Social media can be one of the darkest places in the world. People comment with cruel disregard for people on the other side of the screen. Yet, Christians have a responsibility to be the light of Christ in everything, including our social media message.
Twenty years ago, many of us couldn’t imagine social media existing much less consuming large portions of our lives. But, it has become how most people get news and interact with the global community on a daily basis. I don’t know the exact statistics, but most people check social media first thing each morning.
June 30, 2010 people celebrated the first World Social Media Day, which is around the time I joined the ranks of smart phone users and began to dip my toe into this new Facebook thing that was replacing MySpace. LOL
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And I’ve come to embrace it in many forms. I’m on Facebook, LinkedIn, Twitter, Pinterest, Instagram, and StumbleUpon, and a few more, but haven’t bitten the SnapChat bullet yet.
But one thing I try to do no matter which site I’m on is portray a consistent Christ-centered message.
Whether on my personal page or Heaven not Harvard accounts, nothing matters more to me than being as genuine a witness for my faith as I can be in every aspect of my social media use.
But social media is hard!
People are emboldened behind their keyboards to share every thought and emotion, often without much thought to how their words reflect on them as people or affect others.Our social media message should be centered on a Kingdom-mindset and Christ focus. Click To Tweet
Honestly, I could write a book about Christian social media usage, but today, I want to focus on how we interact with our friends primarily.
Because it’s easy to see that social media is destructive and divisive within marriages and friendships. So we need to make sure we don’t miss the opportunity to be a light for Christ on social media among our friends.
So Why use social media at all?
As an Army wife, I live in a transient community. Social media allows us to stay in touch with people who have moved away and stay close through interacting with each other online.
Also, we live far from all our family. Social media allows us to feel more connected to family: cousins, aunts and grandparents, even those on the other side of the country or even world.
Even in the civilian sector, social media allows us to befriend and communicate with people around the globe. I’ve made real friendships with people in other states and walks of life and even on other continents.
BUT . . .
Our words have more weight than ever, and words without the benefit of tone of voice or facial expressions. Only our words must stand and reflect the heart we had when we posted an article or comment.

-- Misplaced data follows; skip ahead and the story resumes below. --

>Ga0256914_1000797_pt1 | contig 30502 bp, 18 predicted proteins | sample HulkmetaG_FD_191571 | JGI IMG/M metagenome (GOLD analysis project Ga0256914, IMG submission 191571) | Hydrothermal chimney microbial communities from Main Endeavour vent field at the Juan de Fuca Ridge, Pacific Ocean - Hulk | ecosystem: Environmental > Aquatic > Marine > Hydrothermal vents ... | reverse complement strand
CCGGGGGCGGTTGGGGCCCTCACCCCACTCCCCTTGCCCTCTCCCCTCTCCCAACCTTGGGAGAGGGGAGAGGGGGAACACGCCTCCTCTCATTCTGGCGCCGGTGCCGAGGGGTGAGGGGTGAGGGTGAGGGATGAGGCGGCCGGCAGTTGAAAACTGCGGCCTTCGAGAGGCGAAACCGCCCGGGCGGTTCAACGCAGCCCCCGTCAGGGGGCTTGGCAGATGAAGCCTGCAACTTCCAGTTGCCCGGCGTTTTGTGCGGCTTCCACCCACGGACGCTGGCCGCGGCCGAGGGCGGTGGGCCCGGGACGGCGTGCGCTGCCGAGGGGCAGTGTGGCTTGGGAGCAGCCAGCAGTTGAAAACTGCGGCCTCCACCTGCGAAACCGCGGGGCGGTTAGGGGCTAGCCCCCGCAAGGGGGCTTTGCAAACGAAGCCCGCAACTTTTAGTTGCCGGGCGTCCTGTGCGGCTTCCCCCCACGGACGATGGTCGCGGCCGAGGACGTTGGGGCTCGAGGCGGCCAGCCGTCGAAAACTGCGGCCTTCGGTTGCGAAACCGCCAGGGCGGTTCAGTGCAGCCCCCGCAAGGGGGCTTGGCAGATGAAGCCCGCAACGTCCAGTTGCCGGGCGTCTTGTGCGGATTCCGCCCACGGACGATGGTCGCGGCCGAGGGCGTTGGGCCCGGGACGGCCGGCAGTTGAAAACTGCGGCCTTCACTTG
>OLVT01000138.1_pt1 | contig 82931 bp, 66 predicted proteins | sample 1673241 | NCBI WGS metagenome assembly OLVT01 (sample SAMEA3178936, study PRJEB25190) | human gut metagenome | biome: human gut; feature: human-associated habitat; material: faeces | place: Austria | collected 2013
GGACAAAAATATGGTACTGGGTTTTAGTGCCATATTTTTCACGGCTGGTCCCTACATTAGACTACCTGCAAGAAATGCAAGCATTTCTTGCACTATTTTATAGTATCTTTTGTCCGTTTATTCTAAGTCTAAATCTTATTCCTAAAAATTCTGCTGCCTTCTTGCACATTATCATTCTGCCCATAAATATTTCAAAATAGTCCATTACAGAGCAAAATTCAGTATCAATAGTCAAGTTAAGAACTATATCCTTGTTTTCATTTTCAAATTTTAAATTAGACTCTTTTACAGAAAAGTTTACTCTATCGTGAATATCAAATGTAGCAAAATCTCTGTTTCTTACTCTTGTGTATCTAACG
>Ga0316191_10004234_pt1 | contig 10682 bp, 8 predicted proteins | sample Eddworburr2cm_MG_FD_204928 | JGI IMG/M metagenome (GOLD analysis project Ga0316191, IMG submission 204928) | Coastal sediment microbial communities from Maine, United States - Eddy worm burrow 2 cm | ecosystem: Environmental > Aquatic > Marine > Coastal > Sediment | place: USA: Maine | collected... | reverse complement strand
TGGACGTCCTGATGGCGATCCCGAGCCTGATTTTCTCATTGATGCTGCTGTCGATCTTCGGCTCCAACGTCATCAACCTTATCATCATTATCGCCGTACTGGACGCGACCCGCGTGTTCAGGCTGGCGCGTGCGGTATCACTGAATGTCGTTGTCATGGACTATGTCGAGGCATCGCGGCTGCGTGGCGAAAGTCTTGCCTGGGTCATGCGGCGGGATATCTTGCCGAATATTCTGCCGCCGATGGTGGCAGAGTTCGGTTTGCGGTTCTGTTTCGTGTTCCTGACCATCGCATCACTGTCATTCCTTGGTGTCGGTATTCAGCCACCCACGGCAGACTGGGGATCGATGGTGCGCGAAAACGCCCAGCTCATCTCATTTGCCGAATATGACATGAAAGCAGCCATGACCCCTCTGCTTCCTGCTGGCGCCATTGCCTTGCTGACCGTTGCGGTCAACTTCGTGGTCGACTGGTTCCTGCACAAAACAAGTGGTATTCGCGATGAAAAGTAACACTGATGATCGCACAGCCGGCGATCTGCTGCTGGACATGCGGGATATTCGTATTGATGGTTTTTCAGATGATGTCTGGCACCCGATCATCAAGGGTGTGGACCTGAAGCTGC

I write this not as one who has mastered my online words or social media message, but as one contending for righteousness in this arena.
Matthew 12:36 ESV / I tell you, on the day of judgment people will give account for every careless word they speak,
It is not a stretch to assume that God will also hold us accountable for the words we type, as well.
Yesterday, I shared a post about service and the importance of focusing less on what I’m getting, more on how I’m loving others.
Focusing on how I love has also changed how I interact online.
Recently, a socially liberal, atheist friend and I were on opposite sides of an emotional issue in a Facebook thread. No matter how I explained my thoughts, he didn’t see it my way.
While tempting to use snarky wit to drive home my point, my goal in the conversation surpassed this one issue. Ultimately, my Kingdom-minded goal was to love my friend by demonstrating the love of Christ who lives in me.
At the end of the day, even this delicate and difficult topic was not as important as reaching my friend for Christ.
I prayed before reading each of his replies. Again, I prayed before replying. I typed replies and then prayed and revised.
In the end, I was able to address HIM not his position or his ideas, but reach out as a friend. “Hey, our friendship is more important than our agreement here.” Doing so reflected Christ more than convincing him of my Christian position on this issue ever would have.
I struggle with this issue everyday since I’m fairly political. And I do believe part of God’s calling in my life has been to righteously contend for His truths. However, I feel very strongly that I should err on the side of invitation and grace in how I interact on social media.
When I account for my words, I want to be able to say that everything I said was done in my very human attempt to be a light for Christ in one of the darkest places in the world – the internet.
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